The Federal Trade Commission (FTC) takes InfoTrax Systems to court for its alleged failure to protect the data entrusted to them by their client after a series of intrusions that have scraped information of more than one million people have been left undetected for more than 22 months.
The FTC hurled the complaint against the Utah-based IT company InfoTrax Systems and its Chief Executive Officer, Mark Rawlins. In a six-page document, the trade regulator claims that the servers of InfoTrax Systems were infiltrated by a malicious actor. The hacker was able to install a script that allows it to have remote control over the company’s systems.
InfoTrax Systems is an IT company serving clients in the direct sales industry. The lawsuit filed by the FTC represents the interest of different multi-level marketing companies who relied on the products and services provided by InfoTrax Systems for “all aspects of their business operations, including compensation, inventory, orders, accounting, training, communication, and data security, among other things.”
The complaint alleges that the servers of InfoTrax Systems was first infiltrated by a malicious actor on May 2014 and more than 17 intrusions followed over the next 21 months after the initial intrusion. All of these remained undetected by the company until the hacker was able to max out the storage capacity of one of its servers on March 7, 2016 – two years after the persistent intrusion of the malicious actor.
The FTC’s complaint against InfoTrax Systems said that by the time that the intrusions were discovered by the employees of the company, the hacker was already able to gain access to sensitive data of more than one million users of the different clients of InfoTrax Systems.
The data that was accessed by the hacker without permission includes sensitive Personally Identifiable Information (PII) like name, social security number, addresses, and even financial information. According to the complaint, the hacker was able to obtain partial and full credit card information of some of the affected individuals.
Other information that was breached during the undetected intrusions include: full names; dates of birth; physical and email addresses; telephone numbers; Social Security numbers (“SSNs”) or other government identification numbers; payment card information including credit or debit card numbers, Card Verification Values (“CVVs”) and expiration dates; bank account information including bank account and routing numbers; and account user IDs and passwords.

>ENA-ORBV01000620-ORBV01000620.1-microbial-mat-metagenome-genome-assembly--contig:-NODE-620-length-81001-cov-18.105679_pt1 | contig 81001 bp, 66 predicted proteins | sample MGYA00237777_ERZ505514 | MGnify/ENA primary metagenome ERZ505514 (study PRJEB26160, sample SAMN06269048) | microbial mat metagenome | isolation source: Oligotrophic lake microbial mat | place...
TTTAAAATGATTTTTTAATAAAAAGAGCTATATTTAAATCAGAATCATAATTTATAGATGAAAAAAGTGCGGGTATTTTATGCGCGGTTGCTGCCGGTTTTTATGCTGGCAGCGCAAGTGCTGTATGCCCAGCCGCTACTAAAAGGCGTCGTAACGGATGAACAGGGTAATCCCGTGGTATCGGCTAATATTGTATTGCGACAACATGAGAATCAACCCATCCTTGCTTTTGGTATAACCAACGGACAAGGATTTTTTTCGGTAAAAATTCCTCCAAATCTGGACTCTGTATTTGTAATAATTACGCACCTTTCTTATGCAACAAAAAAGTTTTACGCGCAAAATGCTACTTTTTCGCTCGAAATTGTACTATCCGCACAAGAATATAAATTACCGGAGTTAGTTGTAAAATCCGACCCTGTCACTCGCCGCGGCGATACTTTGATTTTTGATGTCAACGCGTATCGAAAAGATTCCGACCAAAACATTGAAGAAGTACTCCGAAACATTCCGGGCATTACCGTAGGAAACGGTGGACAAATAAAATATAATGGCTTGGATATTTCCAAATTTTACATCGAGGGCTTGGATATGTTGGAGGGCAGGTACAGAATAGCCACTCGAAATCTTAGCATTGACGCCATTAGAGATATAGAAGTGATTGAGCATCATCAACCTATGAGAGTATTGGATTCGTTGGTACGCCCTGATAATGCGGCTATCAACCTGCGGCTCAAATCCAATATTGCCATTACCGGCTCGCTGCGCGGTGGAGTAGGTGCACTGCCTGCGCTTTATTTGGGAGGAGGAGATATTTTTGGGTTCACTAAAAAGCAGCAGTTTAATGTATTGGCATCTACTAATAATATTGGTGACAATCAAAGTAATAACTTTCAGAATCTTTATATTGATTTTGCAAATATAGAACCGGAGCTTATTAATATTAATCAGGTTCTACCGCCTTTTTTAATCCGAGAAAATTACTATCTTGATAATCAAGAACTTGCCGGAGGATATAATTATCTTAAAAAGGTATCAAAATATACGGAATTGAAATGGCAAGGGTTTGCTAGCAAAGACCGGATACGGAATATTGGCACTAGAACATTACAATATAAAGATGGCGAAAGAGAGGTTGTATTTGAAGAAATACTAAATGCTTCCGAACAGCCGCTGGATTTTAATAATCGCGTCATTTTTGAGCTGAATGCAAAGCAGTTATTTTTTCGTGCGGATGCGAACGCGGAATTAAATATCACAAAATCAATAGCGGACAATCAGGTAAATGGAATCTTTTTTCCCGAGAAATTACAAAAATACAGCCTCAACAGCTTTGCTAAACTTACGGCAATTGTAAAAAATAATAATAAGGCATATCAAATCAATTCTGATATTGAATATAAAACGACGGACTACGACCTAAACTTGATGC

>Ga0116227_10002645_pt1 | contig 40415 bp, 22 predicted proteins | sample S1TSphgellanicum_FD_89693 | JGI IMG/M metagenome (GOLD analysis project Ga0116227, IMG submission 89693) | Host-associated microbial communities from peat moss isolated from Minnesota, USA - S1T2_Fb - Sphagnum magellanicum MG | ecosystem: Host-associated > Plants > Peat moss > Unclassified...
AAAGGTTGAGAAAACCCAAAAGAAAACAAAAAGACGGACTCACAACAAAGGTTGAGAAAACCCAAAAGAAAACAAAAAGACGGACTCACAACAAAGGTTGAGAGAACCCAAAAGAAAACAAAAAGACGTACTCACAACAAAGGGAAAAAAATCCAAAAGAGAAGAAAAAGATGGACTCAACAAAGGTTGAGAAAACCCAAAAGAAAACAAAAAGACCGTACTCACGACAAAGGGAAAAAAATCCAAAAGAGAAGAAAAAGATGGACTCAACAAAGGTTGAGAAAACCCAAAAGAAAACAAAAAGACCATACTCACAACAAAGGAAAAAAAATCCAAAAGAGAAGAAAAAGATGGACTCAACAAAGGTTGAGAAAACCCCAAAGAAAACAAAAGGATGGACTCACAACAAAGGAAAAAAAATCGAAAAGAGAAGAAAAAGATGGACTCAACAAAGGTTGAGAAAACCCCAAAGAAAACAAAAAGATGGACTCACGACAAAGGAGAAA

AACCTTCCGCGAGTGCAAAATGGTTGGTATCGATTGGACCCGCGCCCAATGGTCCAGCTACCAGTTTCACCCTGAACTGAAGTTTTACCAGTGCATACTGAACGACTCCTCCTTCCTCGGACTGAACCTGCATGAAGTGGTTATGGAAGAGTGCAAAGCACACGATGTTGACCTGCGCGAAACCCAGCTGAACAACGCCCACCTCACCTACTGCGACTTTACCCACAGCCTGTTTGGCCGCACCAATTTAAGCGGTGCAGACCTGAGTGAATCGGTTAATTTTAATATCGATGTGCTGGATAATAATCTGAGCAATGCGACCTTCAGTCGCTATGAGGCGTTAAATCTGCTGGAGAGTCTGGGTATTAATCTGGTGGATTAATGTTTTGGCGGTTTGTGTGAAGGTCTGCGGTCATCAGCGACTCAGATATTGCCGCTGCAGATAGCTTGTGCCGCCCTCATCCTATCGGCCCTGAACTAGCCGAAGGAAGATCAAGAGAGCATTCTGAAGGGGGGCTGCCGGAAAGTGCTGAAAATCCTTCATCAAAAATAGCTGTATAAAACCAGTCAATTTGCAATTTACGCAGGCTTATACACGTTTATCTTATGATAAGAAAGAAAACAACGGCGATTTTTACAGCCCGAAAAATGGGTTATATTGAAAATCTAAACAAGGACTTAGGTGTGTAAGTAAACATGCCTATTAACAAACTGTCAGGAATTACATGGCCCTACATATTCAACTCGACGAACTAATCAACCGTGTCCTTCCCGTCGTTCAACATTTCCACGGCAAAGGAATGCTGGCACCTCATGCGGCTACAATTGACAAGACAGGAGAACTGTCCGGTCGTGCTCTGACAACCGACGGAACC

Because of the incident, the FTC claims that InfoTrax Systems and its CEO has failed to protect their users’ data and has problematic data security practices. As outlined in the complaint, the company’s data security protocol has failed to:
- Have a systematic process for inventorying and deleting consumers’ personal information stored on InfoTrax’s network that is no longer necessary.
- Adequately assess the cybersecurity risk posed to consumers’ personal information stored on InfoTrax’s network by performing adequate code review of InfoTrax’s software, and penetration testing of InfoTrax’s network and software.
- Detect malicious file uploads by implementing protections such as adequate input validation;
- Adequately limit the locations to which third parties could upload unknown files on InfoTrax’s network; e. failed to adequately segment InfoTrax’s network to ensure that one client’s distributors could not access another client’s data on the network;
- Other unreasonable data security practices
As part of the proposed settlement, the FTC said that the company would be prohibited from collecting, selling, sharing, or storing personal information unless they implement an information security program that would address the security failures identified in the complaint.
“Service providers like InfoTrax don’t get a pass on protecting sensitive data they handle just because their clients are other businesses rather than individual consumers,” said Andrew Smith, Director of the FTC’s Bureau of Consumer Protection. “As this case shows, it’s every company’s responsibility to protect customers’ personal information, especially sensitive data like Social Security numbers,” he added.